As an old labor activist it is good to see the workers taking control once again.  No matter the outcome…..the workers are asserting themselves once again…..but the “Man” will make sure this goes nowhere.

Will the National Guard be called in to “break” any strike….

But the gauzy, halcyon portrait of the New Deal does not stand up to the reality of the Little Steel Strike of 1937 that is the subject of Ahmed White’s magisterial The Last Great Strike: Little Steel, the CIO, and the Struggle for Labor Rights in New Deal America that I discussed in a previous CounterPunch article focused on identity politics and the racism endured by Black steelworkers. For those new to the topic, “little” refers to the group of companies that blocked the CIO from organizing its workers, as opposed to US Steel, the “big” company that had they had come to terms with in March 1937. Little Steel consisted of Republic Steel Corporation, Bethlehem Steel Corporation, Youngstown Sheet & Tube Company and Inland Steel Company. Despite being called “little” in comparison to US Steel, each ranked among the hundred largest firms in America

https://www.counterpunch.org/2016/12/23/fdr-and-the-little-steel-strike/

Would Our Dear Leader call out the Guard to break a strike?

Closing Thought–08Jun18

Last week Pres. Trump made a statement about the jobs report and the markets were happy….well at least for awhile….

I have a problem with the jobs reports…not because of Trump I have been bitching about them since Poppy Bush’s days……these reports are not accurate and the unemployment figures are off by a lot……

In an article that I found last week there is some saying that as many as 95 million people are no longer in the labor force and as such are not counted in any of these reports……

In what was otherwise a solid jobs report – one which Donald Trump may or may not have leaked in advance – in which the establishment survey reported that a higher than expected 223K jobs were added at a time when numbers below 200K are expected for an economy that is allegedly without slack, the biggest surprise was not in the Establishment survey, but the household, where the unemployment rate tumbled once more, sliding to a new 18 year low of 3.8%, even as the participation rate declined once again, as a result of a stagnant labor force, which was virtually unchanged (161.527MM in April to 161.539MM in May, even as the total civilian non-inst population rose by 182K to 257.454LMM).

What was perhaps more interesting, however, is that for all the talk that the slack in the labor force is set to decline, precisely the opposite is taking place, because in May, the number of people not in the labor force increased by another 170K, rising to 95.915 million, a new all time high.

Adding to this the 6.1 million currently unemployed Americans, there are 102 million Americans who are either unemployed or out of the labor force (and it is also worth noting that of those employed 26.9 million are part-time workers).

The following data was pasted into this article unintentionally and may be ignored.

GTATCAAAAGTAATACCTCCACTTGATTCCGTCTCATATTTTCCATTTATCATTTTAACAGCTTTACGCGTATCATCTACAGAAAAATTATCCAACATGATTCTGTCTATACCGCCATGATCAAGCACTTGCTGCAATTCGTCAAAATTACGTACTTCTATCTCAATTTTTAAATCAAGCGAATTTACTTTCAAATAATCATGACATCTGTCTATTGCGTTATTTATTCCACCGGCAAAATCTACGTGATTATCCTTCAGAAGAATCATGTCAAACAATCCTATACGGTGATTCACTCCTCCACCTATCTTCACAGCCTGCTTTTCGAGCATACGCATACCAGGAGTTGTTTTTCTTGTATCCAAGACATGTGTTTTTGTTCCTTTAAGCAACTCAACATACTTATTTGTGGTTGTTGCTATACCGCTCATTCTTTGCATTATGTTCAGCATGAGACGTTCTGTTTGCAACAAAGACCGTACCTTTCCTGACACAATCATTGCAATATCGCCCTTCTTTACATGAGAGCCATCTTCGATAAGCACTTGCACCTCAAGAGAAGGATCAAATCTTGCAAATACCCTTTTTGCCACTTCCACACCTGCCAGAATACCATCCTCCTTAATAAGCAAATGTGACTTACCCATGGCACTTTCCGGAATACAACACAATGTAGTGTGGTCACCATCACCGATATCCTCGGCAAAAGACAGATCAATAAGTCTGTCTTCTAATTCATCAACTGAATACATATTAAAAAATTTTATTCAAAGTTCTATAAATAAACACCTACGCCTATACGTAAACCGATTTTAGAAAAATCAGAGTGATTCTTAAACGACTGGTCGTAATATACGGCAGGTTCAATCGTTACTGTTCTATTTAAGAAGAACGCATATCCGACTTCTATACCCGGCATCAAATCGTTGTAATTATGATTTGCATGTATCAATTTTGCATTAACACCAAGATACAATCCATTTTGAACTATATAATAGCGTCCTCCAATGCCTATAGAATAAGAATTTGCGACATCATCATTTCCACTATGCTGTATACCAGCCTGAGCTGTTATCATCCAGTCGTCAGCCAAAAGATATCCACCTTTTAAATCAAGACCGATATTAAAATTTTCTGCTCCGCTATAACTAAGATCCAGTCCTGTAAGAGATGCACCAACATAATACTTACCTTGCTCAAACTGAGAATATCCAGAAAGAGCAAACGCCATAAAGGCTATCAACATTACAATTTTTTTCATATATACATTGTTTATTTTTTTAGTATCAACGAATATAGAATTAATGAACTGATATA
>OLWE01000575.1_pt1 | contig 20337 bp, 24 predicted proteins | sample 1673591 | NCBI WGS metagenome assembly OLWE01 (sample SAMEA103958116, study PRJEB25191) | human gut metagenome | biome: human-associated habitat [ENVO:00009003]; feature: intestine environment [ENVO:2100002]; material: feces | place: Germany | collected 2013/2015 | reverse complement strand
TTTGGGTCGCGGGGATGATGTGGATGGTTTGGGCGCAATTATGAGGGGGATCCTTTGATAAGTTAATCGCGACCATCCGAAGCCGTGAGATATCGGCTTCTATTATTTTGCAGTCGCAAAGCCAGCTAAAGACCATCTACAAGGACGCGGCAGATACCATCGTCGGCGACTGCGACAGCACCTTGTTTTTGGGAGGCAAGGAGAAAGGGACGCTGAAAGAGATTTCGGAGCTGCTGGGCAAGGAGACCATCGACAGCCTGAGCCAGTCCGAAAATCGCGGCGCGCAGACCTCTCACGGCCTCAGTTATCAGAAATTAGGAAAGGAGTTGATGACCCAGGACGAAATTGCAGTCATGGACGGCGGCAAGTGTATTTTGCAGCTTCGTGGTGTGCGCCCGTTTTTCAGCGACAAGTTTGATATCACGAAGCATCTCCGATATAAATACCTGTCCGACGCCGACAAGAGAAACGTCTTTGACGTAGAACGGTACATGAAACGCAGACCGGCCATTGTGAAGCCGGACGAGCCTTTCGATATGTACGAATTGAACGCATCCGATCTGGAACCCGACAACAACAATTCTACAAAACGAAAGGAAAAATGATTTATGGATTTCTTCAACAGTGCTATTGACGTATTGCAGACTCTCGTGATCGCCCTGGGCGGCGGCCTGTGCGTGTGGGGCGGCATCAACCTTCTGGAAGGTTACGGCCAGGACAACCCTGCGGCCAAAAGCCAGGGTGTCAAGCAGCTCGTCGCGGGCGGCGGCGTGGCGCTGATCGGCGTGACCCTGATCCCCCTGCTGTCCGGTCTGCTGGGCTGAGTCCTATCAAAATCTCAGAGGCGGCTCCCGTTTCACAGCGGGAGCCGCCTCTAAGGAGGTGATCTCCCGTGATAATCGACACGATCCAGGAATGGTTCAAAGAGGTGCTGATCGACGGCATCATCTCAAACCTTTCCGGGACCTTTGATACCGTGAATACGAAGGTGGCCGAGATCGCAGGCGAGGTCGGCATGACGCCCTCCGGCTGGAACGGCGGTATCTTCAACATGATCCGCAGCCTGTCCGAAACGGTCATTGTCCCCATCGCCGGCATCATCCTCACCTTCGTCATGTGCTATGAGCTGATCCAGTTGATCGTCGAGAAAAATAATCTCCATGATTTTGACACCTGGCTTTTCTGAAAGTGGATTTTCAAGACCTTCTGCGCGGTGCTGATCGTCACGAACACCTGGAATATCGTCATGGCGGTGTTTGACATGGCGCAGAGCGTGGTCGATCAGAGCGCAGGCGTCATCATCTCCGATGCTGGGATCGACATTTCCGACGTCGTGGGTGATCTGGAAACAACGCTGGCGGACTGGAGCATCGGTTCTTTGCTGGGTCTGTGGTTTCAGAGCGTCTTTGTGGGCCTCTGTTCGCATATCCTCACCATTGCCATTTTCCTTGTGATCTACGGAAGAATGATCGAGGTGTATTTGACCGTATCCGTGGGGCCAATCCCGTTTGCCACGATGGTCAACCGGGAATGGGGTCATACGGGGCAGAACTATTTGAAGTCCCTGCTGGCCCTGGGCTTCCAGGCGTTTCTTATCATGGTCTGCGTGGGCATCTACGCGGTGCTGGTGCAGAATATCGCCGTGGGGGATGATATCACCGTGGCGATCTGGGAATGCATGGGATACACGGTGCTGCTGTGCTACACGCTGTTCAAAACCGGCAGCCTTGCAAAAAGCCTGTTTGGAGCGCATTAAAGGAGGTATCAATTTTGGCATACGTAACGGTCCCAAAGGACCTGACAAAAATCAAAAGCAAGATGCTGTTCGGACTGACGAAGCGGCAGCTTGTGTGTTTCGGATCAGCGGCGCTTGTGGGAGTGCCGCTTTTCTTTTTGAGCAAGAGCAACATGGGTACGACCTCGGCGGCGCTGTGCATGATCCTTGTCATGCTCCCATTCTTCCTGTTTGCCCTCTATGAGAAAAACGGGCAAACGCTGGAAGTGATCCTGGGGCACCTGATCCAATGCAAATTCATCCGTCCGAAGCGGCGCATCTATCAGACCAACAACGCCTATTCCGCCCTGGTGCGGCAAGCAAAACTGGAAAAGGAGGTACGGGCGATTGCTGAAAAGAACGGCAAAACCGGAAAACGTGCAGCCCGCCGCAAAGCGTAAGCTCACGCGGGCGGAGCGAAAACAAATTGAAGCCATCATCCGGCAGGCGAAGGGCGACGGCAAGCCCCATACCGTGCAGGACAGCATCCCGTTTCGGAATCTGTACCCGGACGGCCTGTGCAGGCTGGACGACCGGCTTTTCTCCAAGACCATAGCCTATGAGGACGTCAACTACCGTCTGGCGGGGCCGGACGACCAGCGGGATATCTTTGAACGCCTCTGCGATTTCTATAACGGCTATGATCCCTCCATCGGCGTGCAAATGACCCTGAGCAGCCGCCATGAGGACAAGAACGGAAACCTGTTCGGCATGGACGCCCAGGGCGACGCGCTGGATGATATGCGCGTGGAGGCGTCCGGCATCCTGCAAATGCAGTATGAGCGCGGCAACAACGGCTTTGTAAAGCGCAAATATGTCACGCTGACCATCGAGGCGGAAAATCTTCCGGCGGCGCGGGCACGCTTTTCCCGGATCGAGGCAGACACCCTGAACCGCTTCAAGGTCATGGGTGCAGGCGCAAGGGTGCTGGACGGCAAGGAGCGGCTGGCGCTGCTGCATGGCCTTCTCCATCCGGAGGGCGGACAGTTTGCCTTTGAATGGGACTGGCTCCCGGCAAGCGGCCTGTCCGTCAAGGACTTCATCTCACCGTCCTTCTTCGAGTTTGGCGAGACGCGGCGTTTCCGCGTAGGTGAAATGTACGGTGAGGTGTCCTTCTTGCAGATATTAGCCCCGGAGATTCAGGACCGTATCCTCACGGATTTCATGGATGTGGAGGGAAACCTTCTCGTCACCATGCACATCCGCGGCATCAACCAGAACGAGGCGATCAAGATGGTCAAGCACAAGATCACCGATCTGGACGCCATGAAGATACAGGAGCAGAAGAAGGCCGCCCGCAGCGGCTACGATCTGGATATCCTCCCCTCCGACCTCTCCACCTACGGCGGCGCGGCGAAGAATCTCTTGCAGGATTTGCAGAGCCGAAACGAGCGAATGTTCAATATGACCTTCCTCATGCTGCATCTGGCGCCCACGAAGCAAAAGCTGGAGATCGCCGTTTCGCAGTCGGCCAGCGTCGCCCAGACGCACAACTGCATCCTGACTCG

In other words, contrary to prevailing economist groupthink, there is a lot of slack in the economy, and if as the latest Beige Book revealed, employers are now hiring drug addicts and felons to make up for the shortage of qualified candidates, a long time will be pass before wages see significant gains.

http://theantimedia.com/americans-no-longer-labor-force/

The figures that are given to the public are not accurate just like the inflation reports…..that is NOT an accurate count…..why?  Food, Gas and Housing are not part of the equation…….how can one get an accurate inflation picture if those sectors are omitted?

The economy may not be as booming as we have thought……just saying a little more accuracy would be helpful….at least to me.

Have a good Friday and I will return for the weekend…..be well, be safe….chuq

Closing Thought–06Dec17

The tax bills are in conference to hammer out the details for one big f*cking of the Middle Class……I have read what parts are not scribbled in some lobbyist lingo and found the one part that is most disturbing to me.

In my younger days I was a labor organizer for the IWW, yes I was a Wobbly and if you do not know that term then you are too young …….and as an organizer I fought hard for workers to to re-trained when their jobs were either outsourced or replaced by machines…..the new tax bill will screw the worker hard and with a smile…..

The section I am referring to…….

Encouraging corporations to automate ― without any help for displaced workers.

A provision of the tax bill would allow companies to deduct from their taxable income the entire cost of certain kinds of business investments that were previously only eligible for a 50 percent deduction. Traditionally, manufacturing firms and other infrastructure-heavy companies took advantage of the deduction to buy new factory equipment.

But the increase in the deduction comes at a time when corporations are investing in automation of their production facilities through the use of robots and artificial intelligence technology, noted Robert Kovacev, a corporate tax attorney for the Steptoe & Johnson law firm in Washington, D.C.